There are casualties to Wallace’s approach – the performers. While the seven strong cast are professional, their characters are mere mouthpieces for the playwright. It’s only Jasmine Blackborow and Shannon Tarbet, who both play Jude, that manage to inject emotion or even much interest. The male characters simply make you squirm. The Breach isn’t for the fainthearted and has a haunting quality but it is too enigmatic for anybody’s good.

Until 4 June 2022

www.hampsteadtheatre.com

Photo by Johan Persson

“Uncle Vanya” at the Old Red Lion Theatre

Reconsidering Chekov’s classic play in the light of lockdown sounds interesting. The “idle life” is something most of us experienced during Covid and it can be argued that generational conflicts – a forte for Chekov – have been exacerbated by the epidemic. But don’t be fooled by the sales pitch for Candid Broads’ production. Set in Russia, and in the past, there’s no explication of new ideas. This is a pretty traditional Uncle Vanya. And, unfortunately, it is not a very good one.

To be fair, the production isn’t weighed down by period detail – good. And changes to dialogue are handled well so that speech feels fresh, even if you wouldn’t call changes radical. There’s an emphasis on any self-awareness characters display (plentiful in the text) that is interesting. As an adaptation, this Uncle Vanya shows promise. But Kieran Bourne’s direction and, I’m afraid to say, his cast, let the production down.

Too many of the performances seem a struggle. Much of the acting is too declamatory. The cast circle around the small space for no reason, fumbling with tea cups and shot glasses, in search of something to do with their hands. Differences of emotion are expressed too often simply by changes in volume. There is little sense of continuity with the majority of characters – as if scenes have been rehearsed in isolation without thinking how they fit into the play as a whole. And there’s another big problem – some characters, most notable David Whiting’s Serebryakov, have been abbreviated so much that comprehension is endangered: without previous knowledge of the play you might struggle to work out what is going on.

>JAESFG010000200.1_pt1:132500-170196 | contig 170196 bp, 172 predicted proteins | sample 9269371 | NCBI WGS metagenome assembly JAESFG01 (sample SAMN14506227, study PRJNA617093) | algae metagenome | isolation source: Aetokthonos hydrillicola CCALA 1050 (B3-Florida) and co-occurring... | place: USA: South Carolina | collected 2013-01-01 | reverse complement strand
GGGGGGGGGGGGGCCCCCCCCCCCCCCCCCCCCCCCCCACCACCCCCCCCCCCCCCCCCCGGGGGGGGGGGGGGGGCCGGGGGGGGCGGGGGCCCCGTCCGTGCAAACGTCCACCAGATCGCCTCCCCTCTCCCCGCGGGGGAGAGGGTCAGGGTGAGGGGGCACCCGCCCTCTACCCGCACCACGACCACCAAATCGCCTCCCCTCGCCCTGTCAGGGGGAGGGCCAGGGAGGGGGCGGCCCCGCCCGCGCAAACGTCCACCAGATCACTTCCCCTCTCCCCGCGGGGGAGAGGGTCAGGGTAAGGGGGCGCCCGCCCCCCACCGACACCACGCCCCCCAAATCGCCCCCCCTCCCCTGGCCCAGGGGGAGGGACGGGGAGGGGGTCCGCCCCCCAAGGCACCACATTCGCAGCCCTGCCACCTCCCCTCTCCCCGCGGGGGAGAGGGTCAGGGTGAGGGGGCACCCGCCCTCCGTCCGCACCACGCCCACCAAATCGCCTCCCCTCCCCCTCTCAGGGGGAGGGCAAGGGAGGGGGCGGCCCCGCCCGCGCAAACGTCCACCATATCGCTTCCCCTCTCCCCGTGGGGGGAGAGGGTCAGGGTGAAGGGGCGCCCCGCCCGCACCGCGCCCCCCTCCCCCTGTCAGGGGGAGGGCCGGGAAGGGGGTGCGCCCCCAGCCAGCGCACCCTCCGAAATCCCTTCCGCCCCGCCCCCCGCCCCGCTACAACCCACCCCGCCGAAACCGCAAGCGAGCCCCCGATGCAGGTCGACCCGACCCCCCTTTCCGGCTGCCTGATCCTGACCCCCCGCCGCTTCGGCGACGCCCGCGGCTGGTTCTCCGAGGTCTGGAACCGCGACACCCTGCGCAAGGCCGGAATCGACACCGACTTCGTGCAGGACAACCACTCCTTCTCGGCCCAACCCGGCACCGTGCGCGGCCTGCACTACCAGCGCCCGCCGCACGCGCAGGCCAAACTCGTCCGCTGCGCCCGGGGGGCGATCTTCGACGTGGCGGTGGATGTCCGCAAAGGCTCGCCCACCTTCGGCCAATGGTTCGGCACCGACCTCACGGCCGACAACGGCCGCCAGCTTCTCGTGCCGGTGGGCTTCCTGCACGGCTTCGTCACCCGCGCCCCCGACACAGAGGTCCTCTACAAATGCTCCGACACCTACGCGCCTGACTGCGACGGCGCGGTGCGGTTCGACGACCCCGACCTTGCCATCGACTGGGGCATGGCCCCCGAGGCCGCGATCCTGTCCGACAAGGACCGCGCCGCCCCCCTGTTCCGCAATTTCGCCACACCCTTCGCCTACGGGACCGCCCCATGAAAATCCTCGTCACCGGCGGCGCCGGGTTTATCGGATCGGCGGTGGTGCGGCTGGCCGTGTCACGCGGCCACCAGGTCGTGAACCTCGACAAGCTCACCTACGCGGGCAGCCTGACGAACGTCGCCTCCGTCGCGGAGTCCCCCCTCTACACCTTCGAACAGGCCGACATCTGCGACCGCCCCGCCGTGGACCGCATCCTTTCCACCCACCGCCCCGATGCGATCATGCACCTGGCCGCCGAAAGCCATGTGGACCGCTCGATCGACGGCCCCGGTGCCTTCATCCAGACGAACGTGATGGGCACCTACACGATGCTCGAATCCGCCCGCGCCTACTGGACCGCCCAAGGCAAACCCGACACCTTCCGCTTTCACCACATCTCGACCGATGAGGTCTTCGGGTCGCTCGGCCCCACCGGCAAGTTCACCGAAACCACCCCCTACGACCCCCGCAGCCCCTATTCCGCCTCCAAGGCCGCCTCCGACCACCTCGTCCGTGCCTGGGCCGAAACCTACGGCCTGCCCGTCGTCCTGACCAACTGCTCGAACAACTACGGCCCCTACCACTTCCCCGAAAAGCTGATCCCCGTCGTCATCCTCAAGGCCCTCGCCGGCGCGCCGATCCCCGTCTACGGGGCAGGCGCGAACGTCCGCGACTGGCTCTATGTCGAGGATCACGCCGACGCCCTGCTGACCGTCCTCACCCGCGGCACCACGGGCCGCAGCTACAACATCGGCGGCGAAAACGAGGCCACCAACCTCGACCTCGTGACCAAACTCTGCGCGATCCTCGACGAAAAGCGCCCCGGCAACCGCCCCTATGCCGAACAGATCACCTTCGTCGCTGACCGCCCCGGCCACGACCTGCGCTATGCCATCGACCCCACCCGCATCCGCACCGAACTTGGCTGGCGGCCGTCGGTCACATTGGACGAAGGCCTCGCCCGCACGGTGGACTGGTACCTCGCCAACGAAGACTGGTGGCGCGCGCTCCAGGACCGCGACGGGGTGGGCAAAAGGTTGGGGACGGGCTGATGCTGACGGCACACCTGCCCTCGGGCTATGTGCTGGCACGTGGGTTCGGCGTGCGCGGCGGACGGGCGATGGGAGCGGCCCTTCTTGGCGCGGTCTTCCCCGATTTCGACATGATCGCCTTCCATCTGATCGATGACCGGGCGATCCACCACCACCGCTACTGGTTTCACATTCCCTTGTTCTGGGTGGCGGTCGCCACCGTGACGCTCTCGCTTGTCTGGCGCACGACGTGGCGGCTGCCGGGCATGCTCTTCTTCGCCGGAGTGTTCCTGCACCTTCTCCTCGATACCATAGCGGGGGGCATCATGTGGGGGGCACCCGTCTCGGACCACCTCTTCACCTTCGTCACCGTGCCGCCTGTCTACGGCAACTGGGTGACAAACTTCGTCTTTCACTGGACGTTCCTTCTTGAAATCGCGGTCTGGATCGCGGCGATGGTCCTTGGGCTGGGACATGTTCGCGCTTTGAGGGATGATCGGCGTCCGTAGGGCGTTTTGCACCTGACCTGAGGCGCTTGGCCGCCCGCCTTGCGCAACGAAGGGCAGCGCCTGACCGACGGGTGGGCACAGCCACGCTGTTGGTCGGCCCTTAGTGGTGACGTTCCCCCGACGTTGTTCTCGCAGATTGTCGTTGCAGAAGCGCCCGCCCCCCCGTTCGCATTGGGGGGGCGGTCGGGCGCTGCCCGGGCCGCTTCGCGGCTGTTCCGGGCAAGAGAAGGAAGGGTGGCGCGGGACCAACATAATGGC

There are exceptions. Sally Faulkner does her best to anchor the show, injecting some much needed humanity as the family servant Marina. Faye Bennett’s capable performance also stirs emotions as the lovesick Sonya. Along with Jonathan George, who takes the title role, Bennett is the only one who manages Chekhov’s humour. George is very good indeed – technically superior and able to swiftly convey the play’s themes and tensions. We understand Vanya’s struggle quickly and wait for developments that George delivers with confidence. But Uncle Vanya isn’t just about Uncle Vanya! Even George’s achievement comes with the bitter edge of highlighting the production’s faults.

Until 14 May 2022

www.oldredliontheatre.co.uk

Photo by Hansof Waller

“House of Ife” at the Bush Theatre

Given its subject matter, Beru Tessema’s debut play is remarkably enjoyable. An estranged family struggling with the death of the titular character through drug addiction sounds grim. But Tessema’s confident comedy skills add well-placed lighter touches. And an exciting ear for dialogue gives this straightforward domestic drama its own originality.

This is a family with secrets, that’s haunted by grief, but the strong bonds between its members are the focus. Establishing a trio of bickering siblings is well done from the start – and great fun. Taking the lead is an adorable younger brother, Yosi, whose performance by Michael Workeye is the standout for the whole show.

Michael Workeye in House of Ife at the Bush Theatre
Michael Workeye

The deceased Ife’s sisters show us different sides of grief, and the performances by Yohanna Ephrem and Karla-Simone Spence make a good contrast. The parents bring yet more insight through their Ethiopian heritage and the father doing “God’s work” (while starting a new family) back in Addis Ababa. There are strong performances again, this time from Jude Akuwudike and Sarah Priddy.

With so much ground to cover – the family history and big issues – it might not be surprising that Tessema addresses topics thinly. Questions of belonging, of culture and of religion from five different perspectives are explored – but not that deeply. Ife’s addiction isn’t examined enough, leading to this pivotal offstage figure feeling sketchy.

Instead the show’s strengths come from comic observations and the tension between generations. Director Lynette Linton’s close work, with the steady flow of conversations between the parents, the children, and the whole family, are always engrossing. The pacing is excellent, with loud arguments and quiet reflection nicely balanced. An explosive final scene provides a worthy payoff for all the care and attention taken.